Afek Tounes

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Afek Tounes
آفاق تونس
President Yassine Brahim
Founded 28 March 2011 (2011-03-28)
Ideology Liberalism
Secularism[1]
Political position Centre-right[2][3]
International affiliation Arab Alliance for Freedom and Democracy,
Alliance of Conservatives and Reformists in Europe (regional partner)
Assembly of the Representatives of the People
8 / 217
Website
afektounes.tn

Afek Tounes (Arabic: آفاق تونس‎, "Tunisian Aspiration(s)"[4][5] or "Horizons of Tunisia"[6]) is a centre-right[2] political party in Tunisia. Its program is liberal, focusing on secularism and civil liberties. The party mainly appealed to intellectuals and the upper class.

Moncef Marzouki accused the party of having ties to the now banned Constitutional Democratic Rally. The party took offense to his statements and considered his accusation to be "inappropriate" and, according to Al Maghreb, sued him for "deficiency of professional ethics."[1]

Afek Tounes won 4 seats for the constitutive assembly. The party was rattled on 3 November 2011 though by the resignation of several key founding members such as its spokesperson Emna Mnif, its general secretary Mustapha Mezghani, Sami Zaoui, Hela Hababou and another 13 members.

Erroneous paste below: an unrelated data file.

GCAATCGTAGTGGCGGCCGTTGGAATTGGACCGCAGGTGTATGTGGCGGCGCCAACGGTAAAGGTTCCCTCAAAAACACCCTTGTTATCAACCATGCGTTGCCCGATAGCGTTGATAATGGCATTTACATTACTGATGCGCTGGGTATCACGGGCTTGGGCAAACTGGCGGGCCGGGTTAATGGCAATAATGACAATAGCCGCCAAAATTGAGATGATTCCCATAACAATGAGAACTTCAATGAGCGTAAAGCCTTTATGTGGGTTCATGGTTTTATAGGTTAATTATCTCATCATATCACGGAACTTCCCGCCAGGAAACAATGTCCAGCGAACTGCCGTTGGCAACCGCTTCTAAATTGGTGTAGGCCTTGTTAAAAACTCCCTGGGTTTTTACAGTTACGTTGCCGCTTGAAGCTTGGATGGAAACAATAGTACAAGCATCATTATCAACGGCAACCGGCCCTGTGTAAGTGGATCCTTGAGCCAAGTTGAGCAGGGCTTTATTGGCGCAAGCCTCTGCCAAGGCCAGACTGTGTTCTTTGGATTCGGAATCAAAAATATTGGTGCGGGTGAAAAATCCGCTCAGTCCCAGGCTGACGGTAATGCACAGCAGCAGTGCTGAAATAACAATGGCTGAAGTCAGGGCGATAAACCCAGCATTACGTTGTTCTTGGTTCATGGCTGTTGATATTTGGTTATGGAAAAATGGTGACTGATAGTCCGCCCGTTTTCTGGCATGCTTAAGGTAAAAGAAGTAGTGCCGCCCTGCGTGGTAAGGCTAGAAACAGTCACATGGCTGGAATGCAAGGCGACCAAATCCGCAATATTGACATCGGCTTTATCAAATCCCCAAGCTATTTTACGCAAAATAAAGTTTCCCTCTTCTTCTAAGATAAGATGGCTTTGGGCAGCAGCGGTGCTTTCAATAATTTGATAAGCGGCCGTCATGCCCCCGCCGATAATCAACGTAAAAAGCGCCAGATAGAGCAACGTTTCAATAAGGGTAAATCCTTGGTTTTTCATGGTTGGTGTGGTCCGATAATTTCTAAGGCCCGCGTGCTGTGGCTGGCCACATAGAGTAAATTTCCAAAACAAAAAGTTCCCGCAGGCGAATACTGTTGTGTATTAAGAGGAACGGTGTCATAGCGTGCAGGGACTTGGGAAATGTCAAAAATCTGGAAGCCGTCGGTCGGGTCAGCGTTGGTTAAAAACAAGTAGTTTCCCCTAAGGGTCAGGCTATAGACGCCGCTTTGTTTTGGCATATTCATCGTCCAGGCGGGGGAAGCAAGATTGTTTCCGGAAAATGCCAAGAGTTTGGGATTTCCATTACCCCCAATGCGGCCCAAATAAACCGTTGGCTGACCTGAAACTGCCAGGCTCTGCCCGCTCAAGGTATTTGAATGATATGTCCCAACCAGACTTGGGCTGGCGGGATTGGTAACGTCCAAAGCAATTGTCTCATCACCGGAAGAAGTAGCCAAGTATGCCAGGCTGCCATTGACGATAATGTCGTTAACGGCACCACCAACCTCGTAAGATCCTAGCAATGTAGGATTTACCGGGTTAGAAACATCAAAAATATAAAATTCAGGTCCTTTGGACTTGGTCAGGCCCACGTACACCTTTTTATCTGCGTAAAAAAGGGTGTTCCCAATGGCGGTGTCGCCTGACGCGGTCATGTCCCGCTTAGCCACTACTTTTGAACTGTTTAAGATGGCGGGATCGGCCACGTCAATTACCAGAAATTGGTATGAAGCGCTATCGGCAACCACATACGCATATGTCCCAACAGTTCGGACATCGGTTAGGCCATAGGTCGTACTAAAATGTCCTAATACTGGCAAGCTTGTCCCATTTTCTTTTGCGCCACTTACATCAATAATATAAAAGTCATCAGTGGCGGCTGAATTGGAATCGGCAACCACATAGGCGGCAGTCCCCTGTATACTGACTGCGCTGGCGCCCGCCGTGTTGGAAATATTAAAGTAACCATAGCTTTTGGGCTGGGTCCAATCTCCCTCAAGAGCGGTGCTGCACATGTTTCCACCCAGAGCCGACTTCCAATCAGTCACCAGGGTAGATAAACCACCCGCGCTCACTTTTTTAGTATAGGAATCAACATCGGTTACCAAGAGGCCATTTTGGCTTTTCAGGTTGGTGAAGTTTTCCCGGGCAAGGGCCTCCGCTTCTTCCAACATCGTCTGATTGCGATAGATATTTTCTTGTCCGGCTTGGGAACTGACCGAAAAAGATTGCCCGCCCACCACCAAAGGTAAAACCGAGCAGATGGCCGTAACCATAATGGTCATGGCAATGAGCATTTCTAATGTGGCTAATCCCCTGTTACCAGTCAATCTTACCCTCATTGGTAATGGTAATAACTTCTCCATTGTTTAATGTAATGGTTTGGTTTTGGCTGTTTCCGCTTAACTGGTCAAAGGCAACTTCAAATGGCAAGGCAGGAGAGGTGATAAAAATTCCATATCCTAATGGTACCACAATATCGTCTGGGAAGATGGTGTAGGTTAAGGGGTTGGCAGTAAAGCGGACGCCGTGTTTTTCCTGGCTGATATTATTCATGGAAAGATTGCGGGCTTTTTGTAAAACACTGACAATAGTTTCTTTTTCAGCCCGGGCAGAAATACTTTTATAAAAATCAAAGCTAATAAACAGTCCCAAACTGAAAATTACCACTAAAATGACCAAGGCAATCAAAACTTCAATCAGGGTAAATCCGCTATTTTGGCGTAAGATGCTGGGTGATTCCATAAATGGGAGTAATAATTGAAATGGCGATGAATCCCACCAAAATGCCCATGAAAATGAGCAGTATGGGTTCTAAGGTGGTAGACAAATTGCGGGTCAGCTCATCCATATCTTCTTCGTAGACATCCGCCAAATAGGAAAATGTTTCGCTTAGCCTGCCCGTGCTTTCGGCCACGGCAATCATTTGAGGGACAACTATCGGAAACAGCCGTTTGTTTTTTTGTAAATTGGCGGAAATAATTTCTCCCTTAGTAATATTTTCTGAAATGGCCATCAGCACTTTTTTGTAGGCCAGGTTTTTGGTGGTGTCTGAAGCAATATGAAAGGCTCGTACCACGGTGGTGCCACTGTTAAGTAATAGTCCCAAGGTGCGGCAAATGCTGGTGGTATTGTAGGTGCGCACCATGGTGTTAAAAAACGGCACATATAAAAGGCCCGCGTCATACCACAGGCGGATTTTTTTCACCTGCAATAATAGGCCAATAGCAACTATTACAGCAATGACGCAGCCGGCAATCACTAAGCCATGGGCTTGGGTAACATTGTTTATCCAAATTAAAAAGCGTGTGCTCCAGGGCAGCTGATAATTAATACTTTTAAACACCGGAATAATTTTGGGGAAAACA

After underperforming in the 2011 Constituent Assembly election, Afek Tounes joined talks with other secularist and liberal parties, especially the Progressive Democratic Party to form a "big party of the centre". The merger was completed on 9 April 2012. The new party is called the Republican Party.[7]

In August 2013, Yassine Brahim and other former party members left the Republican Party to revive Afek Tounes.[8]

Election results[edit]

Election year # of total votes % of overall vote # of seats
Constituent Assembly of Tunisia
2011 76,488 1.9%
4 / 217
Assembly of the Representatives of the People
2014 102,916 3.0%
8 / 217

External links[edit]

References[edit]

  1. ^ a b Sta Ali, Houssem (7 October 2011), Afek Tounes, Tunisia Live, retrieved 27 October 2011 
  2. ^ a b Chrisafis, Angelique (19 October 2011), "Tunisia's political parties" (PDF), The Guardian, retrieved 27 October 2011 
  3. ^ Jeffrey A. Coupe; Hamadi Redissi (2014). Ellen Lust, ed. Tunisia. The Middle East (13th ed.). CQ Press. p. 810. 
  4. ^ Steven A. Cook (2017). False Dawn: Protest, Democracy, and Violence in the New Middle East. Oxford University Press. p. 133. 
  5. ^ Nouri Gana (2013). The Making of the Tunisian Revolution: Contexts, Architects, Prospects. Edinburgh University Press. p. ix. 
  6. ^ Abdelwahab ben Hafaiedh; I. William Zartman (2015). Tunisia – Beyond the Ideological Cleavage: Something Else. Arab Spring: Negotiating in the Shadow of the Intifadat. University of Georgia Press. p. 58. 
  7. ^ Benzarti, Hichem (10 April 2012), "Un congrès unificateur des forces démocratiques centristes", La Presse de Tunisie, archived from the original on 12 April 2012 
  8. ^ "Afek Tounes revient à la vie politique". Business News. 28 August 2013.